For example, one individual who had 27 criminal cases in two years was recently arrested for theft at the QFC on Capitol Hill. The theft was in support of a $150-a-day heroin and methamphetamine habit.

The workings of the criminal justice system tended to exacerbate the original offenses, Lindsay found. Of the requirements associated with an arrest — reporting to a court hearing or complying with certain conditions on release — all 100 failed at some aspect, usually resulting in a warrant.

Having a warrant all but guarantees any additional interaction with law enforcement will result in another arrest.

“The result is often cases that dragged out for more than a year with the court issuing multiple bench warrants,” the report says.

Lindsay also found that defendants were released from jail at midnight about 30 percent of the time. “The result is to place a homeless person back out into the street at a time when almost all night shelters stop admitting new clients and transit services are limited,” Lindsay writes.

The sum total of Lindsay’s conclusions is a system seen as ineffective at meaningfully addressing either public safety concerns or the homelessness crisis.

The report stops short of offering specific solutions. Erin Goodman, executive director of the SoDo Business Improvement Association, said the intention of the report was to raise the issue to government leaders. “We’re not criminal justice experts,” she said in a Monday press briefing.

The group has had conversations with city leadership, Goodman said, and they’re optimistic the leaders will take the data seriously.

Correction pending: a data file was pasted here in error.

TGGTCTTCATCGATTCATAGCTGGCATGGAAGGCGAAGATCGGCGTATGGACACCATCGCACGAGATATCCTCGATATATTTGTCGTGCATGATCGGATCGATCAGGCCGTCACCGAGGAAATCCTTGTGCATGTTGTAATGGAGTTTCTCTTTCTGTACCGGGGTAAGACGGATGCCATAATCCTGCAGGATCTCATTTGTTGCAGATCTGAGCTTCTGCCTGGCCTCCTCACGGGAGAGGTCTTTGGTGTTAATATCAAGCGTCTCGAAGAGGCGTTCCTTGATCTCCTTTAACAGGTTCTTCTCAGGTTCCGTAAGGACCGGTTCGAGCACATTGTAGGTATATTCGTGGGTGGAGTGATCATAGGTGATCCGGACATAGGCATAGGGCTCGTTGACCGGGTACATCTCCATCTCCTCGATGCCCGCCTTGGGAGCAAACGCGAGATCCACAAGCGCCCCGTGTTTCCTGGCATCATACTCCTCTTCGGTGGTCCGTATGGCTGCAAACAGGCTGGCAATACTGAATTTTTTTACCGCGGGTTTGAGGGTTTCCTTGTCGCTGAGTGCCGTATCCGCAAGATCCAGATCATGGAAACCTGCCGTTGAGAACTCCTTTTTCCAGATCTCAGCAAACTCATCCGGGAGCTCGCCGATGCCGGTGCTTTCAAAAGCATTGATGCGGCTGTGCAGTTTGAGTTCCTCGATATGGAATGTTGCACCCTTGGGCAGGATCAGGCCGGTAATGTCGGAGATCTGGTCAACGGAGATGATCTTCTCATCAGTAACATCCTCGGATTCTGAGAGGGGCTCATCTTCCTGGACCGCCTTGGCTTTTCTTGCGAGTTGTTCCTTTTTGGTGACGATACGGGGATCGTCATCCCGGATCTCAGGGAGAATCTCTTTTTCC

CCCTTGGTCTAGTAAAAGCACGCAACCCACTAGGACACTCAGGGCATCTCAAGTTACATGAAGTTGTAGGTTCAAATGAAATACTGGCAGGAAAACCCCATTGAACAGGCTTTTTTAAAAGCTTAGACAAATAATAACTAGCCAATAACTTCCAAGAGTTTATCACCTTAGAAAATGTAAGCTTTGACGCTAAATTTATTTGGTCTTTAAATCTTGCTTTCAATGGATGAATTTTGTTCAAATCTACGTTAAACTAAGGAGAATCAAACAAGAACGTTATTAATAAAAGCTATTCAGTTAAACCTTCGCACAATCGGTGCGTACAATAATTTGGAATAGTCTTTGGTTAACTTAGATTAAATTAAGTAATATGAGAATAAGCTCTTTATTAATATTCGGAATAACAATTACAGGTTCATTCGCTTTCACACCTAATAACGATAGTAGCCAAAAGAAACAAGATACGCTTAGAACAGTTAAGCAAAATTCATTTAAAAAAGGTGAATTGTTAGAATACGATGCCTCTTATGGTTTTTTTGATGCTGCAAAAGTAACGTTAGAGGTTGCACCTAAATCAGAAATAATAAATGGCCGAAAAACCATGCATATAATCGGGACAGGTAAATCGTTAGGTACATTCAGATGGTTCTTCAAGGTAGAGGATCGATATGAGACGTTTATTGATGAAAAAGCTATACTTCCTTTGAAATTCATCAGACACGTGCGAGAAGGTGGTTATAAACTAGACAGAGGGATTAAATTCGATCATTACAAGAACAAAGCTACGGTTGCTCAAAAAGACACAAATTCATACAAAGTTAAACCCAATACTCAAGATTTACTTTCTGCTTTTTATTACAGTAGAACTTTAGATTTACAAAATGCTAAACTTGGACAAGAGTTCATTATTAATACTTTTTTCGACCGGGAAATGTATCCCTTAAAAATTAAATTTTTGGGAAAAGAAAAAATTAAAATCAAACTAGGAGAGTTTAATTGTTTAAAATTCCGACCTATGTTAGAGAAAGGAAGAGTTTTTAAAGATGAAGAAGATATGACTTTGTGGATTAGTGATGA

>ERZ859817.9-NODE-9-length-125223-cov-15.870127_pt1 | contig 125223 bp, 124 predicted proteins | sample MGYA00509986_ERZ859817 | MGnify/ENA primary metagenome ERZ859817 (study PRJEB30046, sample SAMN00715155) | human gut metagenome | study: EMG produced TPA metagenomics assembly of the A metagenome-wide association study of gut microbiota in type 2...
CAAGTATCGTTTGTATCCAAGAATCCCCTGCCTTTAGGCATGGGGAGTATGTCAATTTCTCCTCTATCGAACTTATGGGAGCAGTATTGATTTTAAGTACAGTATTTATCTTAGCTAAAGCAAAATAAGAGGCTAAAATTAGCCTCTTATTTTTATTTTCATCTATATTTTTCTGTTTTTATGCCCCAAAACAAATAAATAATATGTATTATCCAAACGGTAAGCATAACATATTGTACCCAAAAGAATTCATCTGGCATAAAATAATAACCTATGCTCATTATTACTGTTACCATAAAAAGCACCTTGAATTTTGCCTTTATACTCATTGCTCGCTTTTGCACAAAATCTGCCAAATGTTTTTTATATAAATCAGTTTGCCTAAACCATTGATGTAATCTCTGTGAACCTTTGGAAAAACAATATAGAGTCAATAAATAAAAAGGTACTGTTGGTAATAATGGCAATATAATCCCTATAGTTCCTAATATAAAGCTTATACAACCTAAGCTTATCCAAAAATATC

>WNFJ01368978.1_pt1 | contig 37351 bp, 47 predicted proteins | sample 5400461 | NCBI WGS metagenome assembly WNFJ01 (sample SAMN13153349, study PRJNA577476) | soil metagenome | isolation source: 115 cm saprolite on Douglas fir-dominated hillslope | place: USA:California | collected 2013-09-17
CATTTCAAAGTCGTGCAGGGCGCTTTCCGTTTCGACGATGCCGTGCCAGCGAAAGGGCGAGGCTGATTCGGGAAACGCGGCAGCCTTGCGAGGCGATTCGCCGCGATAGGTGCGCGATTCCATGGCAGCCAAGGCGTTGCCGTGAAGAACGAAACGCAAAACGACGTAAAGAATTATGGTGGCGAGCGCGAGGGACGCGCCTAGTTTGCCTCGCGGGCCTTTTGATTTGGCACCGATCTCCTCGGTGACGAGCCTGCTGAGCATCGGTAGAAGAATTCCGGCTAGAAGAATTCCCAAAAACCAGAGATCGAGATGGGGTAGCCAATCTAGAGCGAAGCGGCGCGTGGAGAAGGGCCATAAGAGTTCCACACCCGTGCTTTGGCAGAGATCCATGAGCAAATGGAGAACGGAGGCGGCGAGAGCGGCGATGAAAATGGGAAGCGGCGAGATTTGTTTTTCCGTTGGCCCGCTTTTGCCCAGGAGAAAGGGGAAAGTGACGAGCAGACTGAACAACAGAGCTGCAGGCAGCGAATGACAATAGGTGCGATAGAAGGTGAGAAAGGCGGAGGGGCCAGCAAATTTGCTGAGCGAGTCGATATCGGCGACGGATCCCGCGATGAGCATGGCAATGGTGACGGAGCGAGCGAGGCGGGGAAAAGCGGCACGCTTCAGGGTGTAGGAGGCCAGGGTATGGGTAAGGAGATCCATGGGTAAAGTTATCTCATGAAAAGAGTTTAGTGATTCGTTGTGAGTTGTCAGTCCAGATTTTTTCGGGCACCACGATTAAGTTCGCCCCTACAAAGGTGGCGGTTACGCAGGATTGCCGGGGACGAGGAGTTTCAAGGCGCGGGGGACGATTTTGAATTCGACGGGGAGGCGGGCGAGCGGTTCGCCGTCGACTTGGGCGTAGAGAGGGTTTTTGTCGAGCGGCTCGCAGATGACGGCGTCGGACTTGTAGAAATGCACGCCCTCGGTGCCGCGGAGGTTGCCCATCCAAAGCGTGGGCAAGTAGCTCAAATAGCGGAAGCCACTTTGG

In Seattle, the most recognized effort to reduce this intersection between homelessness and jail is the Law Enforcement Assisted Diversion program (LEAD), a partnership between outreach workers and police officers that offers low-level offenders alternatives at the point of arrest.

Based on an initial reading of the report, LEAD leadership noted that just 11 of the individuals profiled for the report were LEAD participants. At the same time, 12 of the 100 are queued up to be clients, which the LEAD team found encouraging.

“The business groups' point that the chronic behavior of some individuals has an extremely negative impact on neighborhoods is completely valid,” Lisa Daugaard, executive director of the Public Defender Association and co-founder of LEAD, said in an email. “However, often (not 100% of the time), this behavior can be very substantially mitigated, reduced or eliminated with well-designed engagement strategies, stable connection, trust-building, housing, and long-term coordination of all the ‘touches’ systems have with the individual, so we are not inadvertently building with the left hand and imploding with the right.”

Representatives of seven neighborhoods and business groups responsible for the report urged reform in a letter to Mayor Jenny Durkan, City Attorney Pete Holmes, the Seattle City Council, Seattle Municipal Court Judge Ed McKenna and Seattle Police Department Chief Carmen Best. They wrote that the city needs to explore more alternatives to incarceration. 

“It is clear to us that the justice system is not meeting its obligation to protect public safety in our communities,” reads the letter. “Moreover, it is failing in its objective to provide meaningful alternatives to incarceration to treat the causes of criminal recidivism.”

In a statement, Holmes called the issues raised in the report “legitimate” and pointed to the Familiar Faces Initiative and Vital pilot program as efforts underway to address the issue. “Few would argue the traditional criminal justice system is the best way to remedy these underlying issues,” Holmes said.

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About the Authors & Contributors

David Kroman

David Kroman

David Kroman is formerly a reporter at Crosscut, where he covered city politics.